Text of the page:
Numbers! Amazing Numbers! (REVISED BELOW)
RESULT: We DO have a few mathematicians!
Denny Dobry “Kirby” was in first with the correct answer. Sheila Holtgrieve was just slightly later with a more expansive correct answer and we will publish her solution as the answer:
111 Baker Street is the actual address of 221b according to Dr. Gary Chandler Biggs. 111 is a palindrome (reads the same forwards as backwards). 111,111,111 squared is 12,345,678,987,654,321. This is also a palindrome. Written out it is: Twelve quadrillion, three hundred forty-five trillion, six hundred seventy-eight billion, nine hundred eighty-seven million, six hundred fifty-four thousand, three hundred twenty-one. Add a two to the last number and you get 221.
Pascal’s Triangle is also a form of palindrome. The triangle can be used to work with the binomial theorem. Professor Moriarty wrote a treatise on the binomial theorem “At the age of 21 he wrote a treatise upon the binomial theorem, which has had a European vogue.” FINA, W., p. 470.
Note that the last two numbers of 111,111,111 squared are 21, the age that Moriarty wrote the treatise.
Congratulations to Denny and Sheila! You can’t make this stuff up!
This week’s quiz concerns numbers, specifically 221B Baker Street and the history of the numbers of that address.
Our favourite house in London with its seventeen steps that our good Dr Watson called “221B Baker Street” was actually “30 York Place,” but York Place was a very short street joining Baker Street and Upper Baker Street, and was renamed at a later date. The number of the house written of by Dr Watson is known today as 111 Baker Street.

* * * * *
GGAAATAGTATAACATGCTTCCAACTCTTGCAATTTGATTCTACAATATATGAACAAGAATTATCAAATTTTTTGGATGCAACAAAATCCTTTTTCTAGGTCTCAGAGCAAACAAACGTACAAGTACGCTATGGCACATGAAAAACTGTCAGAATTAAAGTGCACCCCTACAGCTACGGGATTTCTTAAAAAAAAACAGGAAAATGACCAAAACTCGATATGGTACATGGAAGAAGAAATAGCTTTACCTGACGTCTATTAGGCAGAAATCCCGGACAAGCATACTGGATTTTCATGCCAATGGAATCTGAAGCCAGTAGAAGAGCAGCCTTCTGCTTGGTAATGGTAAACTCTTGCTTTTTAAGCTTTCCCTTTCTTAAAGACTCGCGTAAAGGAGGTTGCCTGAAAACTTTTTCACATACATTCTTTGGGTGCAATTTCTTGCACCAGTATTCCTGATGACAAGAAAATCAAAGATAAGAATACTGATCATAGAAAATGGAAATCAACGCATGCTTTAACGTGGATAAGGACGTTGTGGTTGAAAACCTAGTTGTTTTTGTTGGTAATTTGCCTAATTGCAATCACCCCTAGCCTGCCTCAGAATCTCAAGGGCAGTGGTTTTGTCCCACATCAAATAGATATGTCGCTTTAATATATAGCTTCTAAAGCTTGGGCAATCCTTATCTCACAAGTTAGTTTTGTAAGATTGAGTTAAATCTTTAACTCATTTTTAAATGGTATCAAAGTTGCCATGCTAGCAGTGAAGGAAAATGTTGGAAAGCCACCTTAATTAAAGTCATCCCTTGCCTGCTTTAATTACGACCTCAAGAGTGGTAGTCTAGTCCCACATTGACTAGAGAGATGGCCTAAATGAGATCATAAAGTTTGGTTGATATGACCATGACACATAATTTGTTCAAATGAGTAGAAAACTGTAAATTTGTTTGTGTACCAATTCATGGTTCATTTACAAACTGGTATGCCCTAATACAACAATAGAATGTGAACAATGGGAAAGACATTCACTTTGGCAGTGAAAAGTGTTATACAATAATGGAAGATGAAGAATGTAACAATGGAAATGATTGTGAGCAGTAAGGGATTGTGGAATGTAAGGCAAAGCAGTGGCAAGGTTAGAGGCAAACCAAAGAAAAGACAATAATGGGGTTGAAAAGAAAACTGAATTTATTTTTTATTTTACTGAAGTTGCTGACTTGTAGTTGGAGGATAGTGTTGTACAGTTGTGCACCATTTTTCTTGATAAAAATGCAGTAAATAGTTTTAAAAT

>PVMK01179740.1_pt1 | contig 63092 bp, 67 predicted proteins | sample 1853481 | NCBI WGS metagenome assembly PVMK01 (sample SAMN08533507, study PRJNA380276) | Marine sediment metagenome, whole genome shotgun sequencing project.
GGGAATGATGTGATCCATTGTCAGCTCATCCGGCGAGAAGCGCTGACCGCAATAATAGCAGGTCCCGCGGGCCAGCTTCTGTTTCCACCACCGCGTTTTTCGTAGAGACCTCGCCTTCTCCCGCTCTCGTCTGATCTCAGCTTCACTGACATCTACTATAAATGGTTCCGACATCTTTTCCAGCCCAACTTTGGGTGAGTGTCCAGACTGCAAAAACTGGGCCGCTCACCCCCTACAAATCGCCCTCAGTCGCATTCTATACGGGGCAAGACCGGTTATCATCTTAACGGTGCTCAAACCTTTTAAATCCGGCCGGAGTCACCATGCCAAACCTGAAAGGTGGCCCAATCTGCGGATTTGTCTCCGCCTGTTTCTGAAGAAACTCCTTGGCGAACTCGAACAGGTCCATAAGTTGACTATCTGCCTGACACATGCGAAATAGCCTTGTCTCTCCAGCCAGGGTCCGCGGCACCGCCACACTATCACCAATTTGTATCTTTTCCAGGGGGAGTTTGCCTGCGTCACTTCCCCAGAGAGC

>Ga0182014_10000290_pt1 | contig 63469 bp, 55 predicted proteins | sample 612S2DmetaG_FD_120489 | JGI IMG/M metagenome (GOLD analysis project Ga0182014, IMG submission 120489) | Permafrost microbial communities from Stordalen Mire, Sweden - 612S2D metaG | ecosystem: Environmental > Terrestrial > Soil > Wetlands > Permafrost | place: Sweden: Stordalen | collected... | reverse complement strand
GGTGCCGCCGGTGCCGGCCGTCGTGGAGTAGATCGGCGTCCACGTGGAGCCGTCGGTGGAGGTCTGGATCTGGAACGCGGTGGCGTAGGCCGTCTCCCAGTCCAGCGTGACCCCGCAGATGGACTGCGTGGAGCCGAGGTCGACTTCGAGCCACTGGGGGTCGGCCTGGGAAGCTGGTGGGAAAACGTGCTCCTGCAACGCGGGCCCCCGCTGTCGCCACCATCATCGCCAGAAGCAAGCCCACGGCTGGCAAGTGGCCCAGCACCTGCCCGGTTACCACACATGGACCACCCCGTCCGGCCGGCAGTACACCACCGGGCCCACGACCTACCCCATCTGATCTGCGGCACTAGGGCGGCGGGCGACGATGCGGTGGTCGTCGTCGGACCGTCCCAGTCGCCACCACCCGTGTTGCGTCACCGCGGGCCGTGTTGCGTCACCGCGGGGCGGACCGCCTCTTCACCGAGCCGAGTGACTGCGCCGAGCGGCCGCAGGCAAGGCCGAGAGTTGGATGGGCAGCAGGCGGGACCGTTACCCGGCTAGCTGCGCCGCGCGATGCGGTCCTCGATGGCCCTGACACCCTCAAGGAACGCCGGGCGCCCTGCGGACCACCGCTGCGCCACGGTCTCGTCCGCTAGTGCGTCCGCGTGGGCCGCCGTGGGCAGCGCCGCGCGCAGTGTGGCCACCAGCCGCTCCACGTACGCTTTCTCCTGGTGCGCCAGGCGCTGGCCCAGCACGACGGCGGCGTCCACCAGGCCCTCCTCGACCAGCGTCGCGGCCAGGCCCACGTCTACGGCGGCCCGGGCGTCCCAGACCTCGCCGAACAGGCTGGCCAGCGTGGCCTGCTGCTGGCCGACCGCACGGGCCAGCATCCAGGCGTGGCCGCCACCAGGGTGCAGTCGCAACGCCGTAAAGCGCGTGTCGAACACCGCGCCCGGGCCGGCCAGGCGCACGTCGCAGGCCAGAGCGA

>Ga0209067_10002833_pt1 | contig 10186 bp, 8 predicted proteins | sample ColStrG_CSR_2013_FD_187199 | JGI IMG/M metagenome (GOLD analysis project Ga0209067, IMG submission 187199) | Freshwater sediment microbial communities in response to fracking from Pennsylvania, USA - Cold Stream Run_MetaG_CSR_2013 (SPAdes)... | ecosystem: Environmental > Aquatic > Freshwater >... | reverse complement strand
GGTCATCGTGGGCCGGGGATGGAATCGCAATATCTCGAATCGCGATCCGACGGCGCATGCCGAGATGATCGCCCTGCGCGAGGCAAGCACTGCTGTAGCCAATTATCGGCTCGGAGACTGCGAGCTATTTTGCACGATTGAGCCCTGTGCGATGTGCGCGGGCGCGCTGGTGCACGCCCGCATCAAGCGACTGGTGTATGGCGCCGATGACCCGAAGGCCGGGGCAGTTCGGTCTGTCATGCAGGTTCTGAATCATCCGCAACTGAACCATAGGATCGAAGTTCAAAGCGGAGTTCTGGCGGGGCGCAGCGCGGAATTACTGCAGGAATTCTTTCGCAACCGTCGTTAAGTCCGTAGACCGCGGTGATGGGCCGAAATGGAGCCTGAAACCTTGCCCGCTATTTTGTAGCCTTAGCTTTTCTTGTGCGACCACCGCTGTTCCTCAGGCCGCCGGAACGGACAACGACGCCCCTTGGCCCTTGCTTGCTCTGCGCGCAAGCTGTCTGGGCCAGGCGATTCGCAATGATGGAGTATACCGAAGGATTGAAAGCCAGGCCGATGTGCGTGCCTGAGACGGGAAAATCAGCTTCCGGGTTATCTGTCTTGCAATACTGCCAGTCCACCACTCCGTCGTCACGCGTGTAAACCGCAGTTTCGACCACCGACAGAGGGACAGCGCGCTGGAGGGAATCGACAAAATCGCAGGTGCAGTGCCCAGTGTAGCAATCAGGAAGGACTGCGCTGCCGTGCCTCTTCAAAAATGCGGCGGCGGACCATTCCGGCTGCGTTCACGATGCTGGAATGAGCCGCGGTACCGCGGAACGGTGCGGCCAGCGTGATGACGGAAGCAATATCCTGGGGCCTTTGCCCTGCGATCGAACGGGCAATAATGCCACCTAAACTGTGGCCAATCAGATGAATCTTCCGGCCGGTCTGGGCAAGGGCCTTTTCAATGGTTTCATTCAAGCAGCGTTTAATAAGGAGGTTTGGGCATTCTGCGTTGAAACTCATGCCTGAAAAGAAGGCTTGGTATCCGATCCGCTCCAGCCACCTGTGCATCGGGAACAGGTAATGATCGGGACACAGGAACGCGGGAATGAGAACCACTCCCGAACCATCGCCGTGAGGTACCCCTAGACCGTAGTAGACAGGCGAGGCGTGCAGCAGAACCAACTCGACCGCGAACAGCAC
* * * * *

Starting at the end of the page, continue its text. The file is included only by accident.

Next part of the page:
Mrs Hudson’s house was definitively identified by Dr Gray Chandler Briggs, from his discovery in 1930 of a building with the plaque “Camden House” affixed to its outside. As we know from “The Adventure of the Empty House,” it is directly across from our beloved 221B.
The literary agent, Doyle, chalked it all up to coincidence. However, these coincidences (or realities) support an almost mystical numeric fact.
If we accept 111 as the original Holmesian/Watsonian address, this leads us to a very interesting numeric quiz:
111 is a palindromic number. Now, multiply this by itself. Look at that number. It is also a palindromic number. Now, square the number 111,111,111 and what do you get? Notice that number backwards. Isn’t that astounding?
You CAN do this. It’s just multiplication! Buttons figured it out on a piece of foolscap with a pencil.
Express the answer as a number and in words. Solutions by Wednesday, October 1, 2014. Do we have mathematically-inclined Quiz Masters? Who will be first?